Abbott has given up on debt and deficit reduction, but few have noticed |

TheAbbottgovernmenthasabjectlyfailedtoactonitspre-electionconcernstoreducethesizeofadebtproblemthat,inreality,wasnon-existent

Inlessthantwoyearsinoffice,theAbbottgovernmenthasaddedalmost$100bntothelevelofCommonwealthgovernmentdebt.Thisisa35%increasefromthe$273bnlevelofgrossgovernmentdebtatthetimeoftheSeptember2013election.ThisincreasefliesinthefaceoftheCoalition’spledgepriortotheelection–andoccasionallysince–ofreducingdebtandatsomestage,payingitoff.

Bythetimethenextelectionisheld,mostlikelyinthelatterpartof2016,theBudgetpapersindicatetheAbbottgovernmentwillhaveincreasedgovernmentdebtbyaround$150bninitsthreeyearsinpowerandthreeyearsofimplementingitseconomicpolicyobjectives.

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Greek crisis: Weekend drama looms as talks fail again – as it happened

Eurozone finance ministers have failed to break the long-running deadlock between Greece and its creditors

Summary: No deal, but talks continueDonald Tusk is optimistic
Greeks fear impact of tax risesPhotos: Finance ministers meet againCreditors Greek proposal has leaked

11.29pm BST

Back in Brussels, our Europe editor Ian Traynor reports that the Greek PM got a harsh reception when he asked fellow leaders for support in the ongoing debt talks:

#euco @atsipras try to discuss went badly.merkel+several others shut him up.holland’s rutte said if eurozone summit,only on plan B, not deal

#euco cameron had to wait till almost midnight for his spiel. it was short. sounds perfunctory

Apparently EU summit dinner has now returned to argument about Med migrants after brief palate cleanser from Cameron on UK negotiation #euco

9.58pm BST

Greece makes the front pages again:

Όμορφα… pic.twitter.com/ndlOT0IeJo

9.54pm BST

9.19pm BST

Another sign of optimism:

Alexis Papachelas, probably Greece’s best informed political analyst, has told SKAI News that he thinks “an agreement is very close, very near.”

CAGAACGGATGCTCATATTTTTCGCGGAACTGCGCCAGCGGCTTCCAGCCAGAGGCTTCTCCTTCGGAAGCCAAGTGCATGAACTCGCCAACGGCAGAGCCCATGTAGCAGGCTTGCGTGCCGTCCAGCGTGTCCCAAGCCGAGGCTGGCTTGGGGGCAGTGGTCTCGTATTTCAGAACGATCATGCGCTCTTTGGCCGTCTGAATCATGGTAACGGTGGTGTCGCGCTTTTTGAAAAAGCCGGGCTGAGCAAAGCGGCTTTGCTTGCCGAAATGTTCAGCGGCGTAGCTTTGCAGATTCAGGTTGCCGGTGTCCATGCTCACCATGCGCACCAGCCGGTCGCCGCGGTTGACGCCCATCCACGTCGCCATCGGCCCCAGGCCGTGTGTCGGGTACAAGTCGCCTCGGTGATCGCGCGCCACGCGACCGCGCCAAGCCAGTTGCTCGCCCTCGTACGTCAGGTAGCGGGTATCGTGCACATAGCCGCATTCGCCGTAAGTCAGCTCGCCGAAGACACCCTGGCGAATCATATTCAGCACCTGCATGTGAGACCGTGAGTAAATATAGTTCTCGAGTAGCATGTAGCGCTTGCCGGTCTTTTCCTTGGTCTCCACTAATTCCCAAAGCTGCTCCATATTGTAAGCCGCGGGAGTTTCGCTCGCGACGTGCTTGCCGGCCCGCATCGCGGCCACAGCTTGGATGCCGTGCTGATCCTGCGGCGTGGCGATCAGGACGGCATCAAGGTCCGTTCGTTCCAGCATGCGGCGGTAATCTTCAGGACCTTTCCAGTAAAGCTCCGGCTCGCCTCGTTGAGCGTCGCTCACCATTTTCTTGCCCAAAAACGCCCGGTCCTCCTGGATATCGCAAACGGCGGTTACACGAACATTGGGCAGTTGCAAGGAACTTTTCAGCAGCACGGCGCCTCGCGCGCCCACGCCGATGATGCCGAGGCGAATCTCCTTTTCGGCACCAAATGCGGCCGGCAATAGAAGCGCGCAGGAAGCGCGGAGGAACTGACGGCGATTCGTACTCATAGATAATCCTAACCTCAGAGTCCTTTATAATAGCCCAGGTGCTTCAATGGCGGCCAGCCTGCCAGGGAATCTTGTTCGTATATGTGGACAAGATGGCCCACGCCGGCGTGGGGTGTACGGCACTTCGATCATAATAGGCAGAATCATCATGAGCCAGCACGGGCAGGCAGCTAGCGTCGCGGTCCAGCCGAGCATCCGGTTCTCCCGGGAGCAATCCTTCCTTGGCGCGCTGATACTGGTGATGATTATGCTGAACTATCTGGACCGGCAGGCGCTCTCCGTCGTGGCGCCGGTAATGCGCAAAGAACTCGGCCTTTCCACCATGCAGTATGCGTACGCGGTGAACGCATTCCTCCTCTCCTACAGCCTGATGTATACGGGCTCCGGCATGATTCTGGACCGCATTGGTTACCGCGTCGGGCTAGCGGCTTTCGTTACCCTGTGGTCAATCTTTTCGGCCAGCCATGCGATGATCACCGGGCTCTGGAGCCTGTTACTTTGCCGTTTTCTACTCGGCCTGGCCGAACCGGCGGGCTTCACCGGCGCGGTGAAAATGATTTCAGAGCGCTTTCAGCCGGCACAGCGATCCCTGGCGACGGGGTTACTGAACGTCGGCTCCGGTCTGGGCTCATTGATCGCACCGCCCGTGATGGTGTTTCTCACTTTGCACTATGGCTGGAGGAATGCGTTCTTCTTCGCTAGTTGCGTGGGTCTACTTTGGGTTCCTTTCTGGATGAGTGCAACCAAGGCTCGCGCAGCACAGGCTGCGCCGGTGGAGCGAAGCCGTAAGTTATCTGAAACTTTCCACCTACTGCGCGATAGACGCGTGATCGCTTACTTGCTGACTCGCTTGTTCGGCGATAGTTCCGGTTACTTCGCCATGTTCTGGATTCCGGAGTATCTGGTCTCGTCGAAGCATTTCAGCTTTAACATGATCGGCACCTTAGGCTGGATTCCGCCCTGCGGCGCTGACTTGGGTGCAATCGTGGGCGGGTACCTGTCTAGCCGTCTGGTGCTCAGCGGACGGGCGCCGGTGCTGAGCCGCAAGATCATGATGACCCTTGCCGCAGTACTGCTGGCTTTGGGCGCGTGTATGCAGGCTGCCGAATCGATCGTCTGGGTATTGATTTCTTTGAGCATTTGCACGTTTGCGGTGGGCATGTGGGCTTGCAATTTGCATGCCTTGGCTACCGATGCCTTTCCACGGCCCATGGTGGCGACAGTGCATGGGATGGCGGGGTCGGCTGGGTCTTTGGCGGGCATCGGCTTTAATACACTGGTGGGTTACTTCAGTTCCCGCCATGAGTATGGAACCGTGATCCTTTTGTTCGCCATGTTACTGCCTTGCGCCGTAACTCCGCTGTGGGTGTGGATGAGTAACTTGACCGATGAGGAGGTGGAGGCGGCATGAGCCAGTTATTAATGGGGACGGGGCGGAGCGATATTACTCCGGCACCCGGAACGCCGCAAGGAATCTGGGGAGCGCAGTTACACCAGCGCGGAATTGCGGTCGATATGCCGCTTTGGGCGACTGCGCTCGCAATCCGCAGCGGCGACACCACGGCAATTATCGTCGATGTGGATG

“We are beginning to see that differences are bridgeable, that an agreement will be reached.”

8.50pm BST

A spot of optimism:

#Greece aid deal on Saturday is ‘quite possible’, Greek Official says acc to BBG.

8.47pm BST

Over in Athens, Greeks who are far to the left of the ruling Syriza party, have pledged to step up protests against the government over concessions it appears willing to make to cut a deal.

Some of the thousands who marched through the streets of Athens tonight belong to the ultra radical anti-capitalist Antarsia group, a collection of far far left groups that make Syriza look centrist. Holding banners demanding that Greece leaves the European Union and writes off its monument debt, protestors gathered at Athens university campus before marching on parliament.

“If it is not passed and the country goes bust, we will also stage protests and strikes to ensure that capitalists don’t start closing enterprises and laying off people. There is going to be unrest.”

8.14pm BST

More on that Tsipras-Tusk clash:

Greek gov source: @eucopresident told @tsipras_eu ‘game over’ + Tsipras said not to underestimate the point nation can reach when humiliated

7.55pm BST

Some intriguing reports coming out of Brussels, where leaders have discussed Greece’s bailout.

According to a Greek official, Tsipras told leaders they must respect January’s election result….. And was then challenged by Donald Tusk:

Greek official says Tusk told Tsipras at EU summit ‘game over’ –BBG

“No #eurozone summit today, no eurozone summit tomorrow,” says rather definitive #EU official. #Greece